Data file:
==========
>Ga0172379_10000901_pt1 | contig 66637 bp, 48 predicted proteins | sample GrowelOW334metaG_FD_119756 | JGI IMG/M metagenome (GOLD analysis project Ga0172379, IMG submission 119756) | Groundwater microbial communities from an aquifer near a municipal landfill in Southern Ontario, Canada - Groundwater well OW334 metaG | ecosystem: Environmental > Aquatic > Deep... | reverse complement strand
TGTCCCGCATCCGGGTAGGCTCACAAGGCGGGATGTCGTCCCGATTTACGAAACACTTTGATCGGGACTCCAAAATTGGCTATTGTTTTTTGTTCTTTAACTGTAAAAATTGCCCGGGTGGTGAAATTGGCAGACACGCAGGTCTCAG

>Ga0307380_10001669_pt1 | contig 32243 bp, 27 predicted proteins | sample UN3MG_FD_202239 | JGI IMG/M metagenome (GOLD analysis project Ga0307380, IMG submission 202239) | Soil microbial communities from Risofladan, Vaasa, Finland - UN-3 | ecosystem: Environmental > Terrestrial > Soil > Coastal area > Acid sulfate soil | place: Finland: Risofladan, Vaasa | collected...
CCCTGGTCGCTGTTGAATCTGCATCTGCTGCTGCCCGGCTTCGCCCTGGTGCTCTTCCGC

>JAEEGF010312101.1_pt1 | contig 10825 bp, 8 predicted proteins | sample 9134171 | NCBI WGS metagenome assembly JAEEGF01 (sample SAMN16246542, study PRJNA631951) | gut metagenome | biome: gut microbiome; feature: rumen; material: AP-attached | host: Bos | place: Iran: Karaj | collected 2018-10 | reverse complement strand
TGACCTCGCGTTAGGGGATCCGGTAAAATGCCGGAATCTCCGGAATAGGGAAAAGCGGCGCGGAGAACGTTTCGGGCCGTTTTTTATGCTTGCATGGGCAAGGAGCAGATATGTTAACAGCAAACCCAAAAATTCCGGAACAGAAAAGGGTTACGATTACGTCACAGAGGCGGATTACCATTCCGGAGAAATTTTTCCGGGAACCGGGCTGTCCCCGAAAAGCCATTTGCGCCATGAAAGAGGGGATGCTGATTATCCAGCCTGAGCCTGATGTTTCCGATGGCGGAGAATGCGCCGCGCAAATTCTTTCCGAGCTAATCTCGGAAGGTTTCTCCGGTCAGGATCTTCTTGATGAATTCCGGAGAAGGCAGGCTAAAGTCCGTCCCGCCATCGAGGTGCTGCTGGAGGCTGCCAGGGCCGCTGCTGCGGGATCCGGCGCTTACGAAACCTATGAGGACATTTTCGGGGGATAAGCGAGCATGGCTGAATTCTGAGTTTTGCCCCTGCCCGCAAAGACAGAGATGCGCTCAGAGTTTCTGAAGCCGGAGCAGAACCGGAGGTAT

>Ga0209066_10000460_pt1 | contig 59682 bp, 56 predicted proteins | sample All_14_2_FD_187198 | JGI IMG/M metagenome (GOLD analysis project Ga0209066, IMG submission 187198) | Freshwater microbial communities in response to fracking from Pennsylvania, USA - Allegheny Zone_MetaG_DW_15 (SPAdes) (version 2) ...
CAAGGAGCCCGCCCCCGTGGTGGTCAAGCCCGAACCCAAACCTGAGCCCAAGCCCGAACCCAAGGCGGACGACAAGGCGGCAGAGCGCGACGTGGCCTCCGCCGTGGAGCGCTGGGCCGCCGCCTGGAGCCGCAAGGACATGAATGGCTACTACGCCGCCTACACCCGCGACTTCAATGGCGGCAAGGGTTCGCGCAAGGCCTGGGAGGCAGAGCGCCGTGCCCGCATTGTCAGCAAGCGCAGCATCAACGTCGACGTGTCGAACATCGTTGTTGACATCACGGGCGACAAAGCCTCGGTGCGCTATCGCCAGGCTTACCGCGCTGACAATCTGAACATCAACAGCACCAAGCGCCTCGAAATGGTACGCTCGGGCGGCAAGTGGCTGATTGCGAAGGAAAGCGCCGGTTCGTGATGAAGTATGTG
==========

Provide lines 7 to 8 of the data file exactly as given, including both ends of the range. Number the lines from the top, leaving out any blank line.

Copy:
>Ga0209066_10000460_pt1 | contig 59682 bp, 56 predicted proteins | sample All_14_2_FD_187198 | JGI IMG/M metagenome (GOLD analysis project Ga0209066, IMG submission 187198) | Freshwater microbial communities in response to fracking from Pennsylvania, USA - Allegheny Zone_MetaG_DW_15 (SPAdes) (version 2) ...
CAAGGAGCCCGCCCCCGTGGTGGTCAAGCCCGAACCCAAACCTGAGCCCAAGCCCGAACCCAAGGCGGACGACAAGGCGGCAGAGCGCGACGTGGCCTCCGCCGTGGAGCGCTGGGCCGCCGCCTGGAGCCGCAAGGACATGAATGGCTACTACGCCGCCTACACCCGCGACTTCAATGGCGGCAAGGGTTCGCGCAAGGCCTGGGAGGCAGAGCGCCGTGCCCGCATTGTCAGCAAGCGCAGCATCAACGTCGACGTGTCGAACATCGTTGTTGACATCACGGGCGACAAAGCCTCGGTGCGCTATCGCCAGGCTTACCGCGCTGACAATCTGAACATCAACAGCACCAAGCGCCTCGAAATGGTACGCTCGGGCGGCAAGTGGCTGATTGCGAAGGAAAGCGCCGGTTCGTGATGAAGTATGTG